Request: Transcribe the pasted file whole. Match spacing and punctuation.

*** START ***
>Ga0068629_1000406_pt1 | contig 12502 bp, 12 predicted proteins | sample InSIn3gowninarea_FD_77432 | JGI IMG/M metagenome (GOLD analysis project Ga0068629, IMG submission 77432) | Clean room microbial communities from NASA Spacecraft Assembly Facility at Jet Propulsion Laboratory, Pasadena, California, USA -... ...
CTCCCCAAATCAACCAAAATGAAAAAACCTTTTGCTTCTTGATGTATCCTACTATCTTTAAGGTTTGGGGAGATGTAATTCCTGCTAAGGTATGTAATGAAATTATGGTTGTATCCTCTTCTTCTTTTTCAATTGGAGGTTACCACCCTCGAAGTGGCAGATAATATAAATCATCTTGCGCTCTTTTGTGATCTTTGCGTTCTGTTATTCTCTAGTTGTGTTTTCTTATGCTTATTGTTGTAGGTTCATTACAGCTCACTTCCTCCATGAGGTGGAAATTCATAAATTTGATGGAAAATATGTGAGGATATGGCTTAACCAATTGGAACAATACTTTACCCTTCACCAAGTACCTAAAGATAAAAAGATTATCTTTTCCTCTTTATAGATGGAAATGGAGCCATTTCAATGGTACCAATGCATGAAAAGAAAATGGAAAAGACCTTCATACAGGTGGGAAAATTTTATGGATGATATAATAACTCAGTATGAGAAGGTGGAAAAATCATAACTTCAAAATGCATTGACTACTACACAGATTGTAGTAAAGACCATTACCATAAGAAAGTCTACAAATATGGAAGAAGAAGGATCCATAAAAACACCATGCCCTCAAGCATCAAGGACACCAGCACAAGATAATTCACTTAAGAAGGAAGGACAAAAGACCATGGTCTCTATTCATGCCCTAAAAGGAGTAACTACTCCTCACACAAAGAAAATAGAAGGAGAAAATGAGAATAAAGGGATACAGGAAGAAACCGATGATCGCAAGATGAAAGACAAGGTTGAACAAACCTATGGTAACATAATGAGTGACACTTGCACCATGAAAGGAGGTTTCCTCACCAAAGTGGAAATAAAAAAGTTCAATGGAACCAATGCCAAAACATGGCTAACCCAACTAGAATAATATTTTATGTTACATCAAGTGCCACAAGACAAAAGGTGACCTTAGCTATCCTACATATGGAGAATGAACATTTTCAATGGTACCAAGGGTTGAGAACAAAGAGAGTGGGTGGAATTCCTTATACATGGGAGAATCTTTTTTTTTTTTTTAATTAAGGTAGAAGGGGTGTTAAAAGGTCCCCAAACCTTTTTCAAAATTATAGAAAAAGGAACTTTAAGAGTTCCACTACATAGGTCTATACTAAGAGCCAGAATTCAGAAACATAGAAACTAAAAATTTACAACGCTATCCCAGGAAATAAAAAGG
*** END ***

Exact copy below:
>Ga0068629_1000406_pt1 | contig 12502 bp, 12 predicted proteins | sample InSIn3gowninarea_FD_77432 | JGI IMG/M metagenome (GOLD analysis project Ga0068629, IMG submission 77432) | Clean room microbial communities from NASA Spacecraft Assembly Facility at Jet Propulsion Laboratory, Pasadena, California, USA -... ...
CTCCCCAAATCAACCAAAATGAAAAAACCTTTTGCTTCTTGATGTATCCTACTATCTTTAAGGTTTGGGGAGATGTAATTCCTGCTAAGGTATGTAATGAAATTATGGTTGTATCCTCTTCTTCTTTTTCAATTGGAGGTTACCACCCTCGAAGTGGCAGATAATATAAATCATCTTGCGCTCTTTTGTGATCTTTGCGTTCTGTTATTCTCTAGTTGTGTTTTCTTATGCTTATTGTTGTAGGTTCATTACAGCTCACTTCCTCCATGAGGTGGAAATTCATAAATTTGATGGAAAATATGTGAGGATATGGCTTAACCAATTGGAACAATACTTTACCCTTCACCAAGTACCTAAAGATAAAAAGATTATCTTTTCCTCTTTATAGATGGAAATGGAGCCATTTCAATGGTACCAATGCATGAAAAGAAAATGGAAAAGACCTTCATACAGGTGGGAAAATTTTATGGATGATATAATAACTCAGTATGAGAAGGTGGAAAAATCATAACTTCAAAATGCATTGACTACTACACAGATTGTAGTAAAGACCATTACCATAAGAAAGTCTACAAATATGGAAGAAGAAGGATCCATAAAAACACCATGCCCTCAAGCATCAAGGACACCAGCACAAGATAATTCACTTAAGAAGGAAGGACAAAAGACCATGGTCTCTATTCATGCCCTAAAAGGAGTAACTACTCCTCACACAAAGAAAATAGAAGGAGAAAATGAGAATAAAGGGATACAGGAAGAAACCGATGATCGCAAGATGAAAGACAAGGTTGAACAAACCTATGGTAACATAATGAGTGACACTTGCACCATGAAAGGAGGTTTCCTCACCAAAGTGGAAATAAAAAAGTTCAATGGAACCAATGCCAAAACATGGCTAACCCAACTAGAATAATATTTTATGTTACATCAAGTGCCACAAGACAAAAGGTGACCTTAGCTATCCTACATATGGAGAATGAACATTTTCAATGGTACCAAGGGTTGAGAACAAAGAGAGTGGGTGGAATTCCTTATACATGGGAGAATCTTTTTTTTTTTTTTAATTAAGGTAGAAGGGGTGTTAAAAGGTCCCCAAACCTTTTTCAAAATTATAGAAAAAGGAACTTTAAGAGTTCCACTACATAGGTCTATACTAAGAGCCAGAATTCAGAAACATAGAAACTAAAAATTTACAACGCTATCCCAGGAAATAAAAAGG